Walmart Takes New Steps to Support Sustainable Agriculture

Man with bananas in Madagascar. Bananas are among the world's largest agricultural commodities.

What’s Walmart’s top-selling item? Out of the thousands of items for sale at any Walmart store, the item topping the list isn’t toilet paper or video games … it’s bananas.

Surprised? In addition to being a retail powerhouse, Walmart is the world’s largest grocer with one of the biggest food supply chains. This status makes the company’s recent announcement all the more impressive: ambitious new commitments to expand support for sustainable agriculture practices by 2015, including:

  • Doubling the percent of locally-grown produce sold in U.S. stores (up to 9 percent);
  • Requiring sustainably-sourced palm oil in all private label products that include palm oil as an ingredient;
  • Creating an agricultural sustainability index that will make sure Walmart buys from the greenest suppliers, and allow customers to choose which products to purchase based on how they were grown and/or shipped; and
  • Ensuring that beef sold in Walmart stores has not contributed to deforestation in the Brazilian Amazon rainforest.

For 10 years, CI’s Center for Environmental Leadership in Business (CELB) has been working with corporations like Walmart to green their business practices, and provided substantial input into the process leading to this important decision. “Walmart’s ambitious and forward thinking goals will have far-reaching and positive economic and environmental consequences for farmers around the world — consumers who will have broader access to fresh produce and also to a finite planet that will need to feed approximately 9 billion people by 2050,” said Donnell Ocker Roy, the senior director of corporate relations for CELB.

In addition to other environmental consequences, the agricultural sector currently contributes about 13-16 percent of the world’s total greenhouse gas emissions. When a company of Walmart’s scale decides to make a change in the agricultural practices of its vast supply chain, the impact reverberates across the planet. “Walmart’s recognition that agriculture depends on nature and the services nature provides is truly demonstrating a leadership position that will influence countless others to emulate,” said Roy.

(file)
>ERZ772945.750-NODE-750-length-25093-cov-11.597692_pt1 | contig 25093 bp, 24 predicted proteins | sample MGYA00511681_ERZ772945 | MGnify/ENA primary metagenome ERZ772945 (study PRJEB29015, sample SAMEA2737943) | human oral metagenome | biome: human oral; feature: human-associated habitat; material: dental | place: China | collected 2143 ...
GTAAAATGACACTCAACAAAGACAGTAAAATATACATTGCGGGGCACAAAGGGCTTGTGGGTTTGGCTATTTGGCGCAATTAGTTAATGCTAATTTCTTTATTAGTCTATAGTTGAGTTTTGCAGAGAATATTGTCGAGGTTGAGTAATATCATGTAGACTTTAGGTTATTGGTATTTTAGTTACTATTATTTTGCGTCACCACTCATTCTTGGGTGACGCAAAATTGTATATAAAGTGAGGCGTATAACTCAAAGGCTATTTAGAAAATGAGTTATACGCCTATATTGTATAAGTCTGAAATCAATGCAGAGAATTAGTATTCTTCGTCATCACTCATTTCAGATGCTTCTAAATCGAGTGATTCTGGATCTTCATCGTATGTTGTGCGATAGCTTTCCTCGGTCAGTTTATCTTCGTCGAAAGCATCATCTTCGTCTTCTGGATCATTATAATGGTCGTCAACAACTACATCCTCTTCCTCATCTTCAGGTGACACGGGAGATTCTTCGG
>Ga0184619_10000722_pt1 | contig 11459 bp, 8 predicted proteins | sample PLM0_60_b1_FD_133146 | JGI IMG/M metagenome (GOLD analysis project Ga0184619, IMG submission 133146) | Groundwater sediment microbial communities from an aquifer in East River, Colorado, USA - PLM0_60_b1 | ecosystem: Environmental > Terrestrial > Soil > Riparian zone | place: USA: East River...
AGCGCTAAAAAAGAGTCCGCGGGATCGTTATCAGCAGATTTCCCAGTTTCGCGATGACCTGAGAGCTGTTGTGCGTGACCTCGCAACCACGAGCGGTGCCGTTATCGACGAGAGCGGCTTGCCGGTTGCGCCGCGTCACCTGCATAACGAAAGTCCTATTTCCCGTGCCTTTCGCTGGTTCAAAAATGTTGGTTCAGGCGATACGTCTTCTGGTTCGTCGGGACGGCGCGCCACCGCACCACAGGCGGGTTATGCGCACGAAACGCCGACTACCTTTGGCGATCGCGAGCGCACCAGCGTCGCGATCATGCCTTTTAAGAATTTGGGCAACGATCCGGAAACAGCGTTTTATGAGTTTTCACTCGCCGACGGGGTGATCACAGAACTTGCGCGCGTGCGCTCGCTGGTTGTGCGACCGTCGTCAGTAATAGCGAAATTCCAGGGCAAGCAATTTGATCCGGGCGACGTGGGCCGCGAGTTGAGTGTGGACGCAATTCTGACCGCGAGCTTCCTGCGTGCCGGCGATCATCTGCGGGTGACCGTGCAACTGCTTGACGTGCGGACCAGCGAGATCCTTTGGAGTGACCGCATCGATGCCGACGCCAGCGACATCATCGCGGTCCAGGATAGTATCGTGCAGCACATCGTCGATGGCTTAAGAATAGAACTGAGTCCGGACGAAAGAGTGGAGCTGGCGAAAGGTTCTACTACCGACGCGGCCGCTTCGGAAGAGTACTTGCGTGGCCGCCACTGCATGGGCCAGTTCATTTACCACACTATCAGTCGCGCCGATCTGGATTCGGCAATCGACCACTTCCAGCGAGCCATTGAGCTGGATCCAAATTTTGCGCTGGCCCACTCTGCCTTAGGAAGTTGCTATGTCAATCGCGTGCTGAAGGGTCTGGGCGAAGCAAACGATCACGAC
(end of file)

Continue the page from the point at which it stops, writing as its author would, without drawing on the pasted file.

To learn more about Walmart’s new sustainable agriculture goals, read their press release.


  1. Saffron_et says

    It will take a lot more than just an empty promise from Walmart to make me shop there. With their less than favorable business practices, the way they treat their employees, their lack of respect for open space or environmental diversity and their undercutting of smaller, local stores, this one menial step does not jsutify lining their pockets any more than they already are. I hope people don’t think that this forgives Walmart for all of their previous (and current) transgressions.

    1. Molly Bergen says Post author

      From an environmental perspective, positive changes at a company the size of Walmart — the biggest company in the world by some measures — have an impact proportional to that size. We think that’s a good thing.

      Of course, we understand that not everyone is going to support everything CI does (or that our partners do) 100% … but our work with these partners is critical. Every sector of society must be responsible for nature to create a world that sustains humanity long after we’re gone from the Earth. We hope everyone can agree on that.

      You can read more about all of our environmental partnerships, from local communities to governments to businesses, here:

  2. PT says

    Walmart will have much more impact on sustainability than I will ever have. I applaud and encourge CI, which I just discovered BTW, to continue to work with other corporations to help them see the business value to stockholders and citizens of the world. How can I do the same for businesses in my area, Alexandria, VA? Are the materials that CI can provide to help me make a greater difference in my area?

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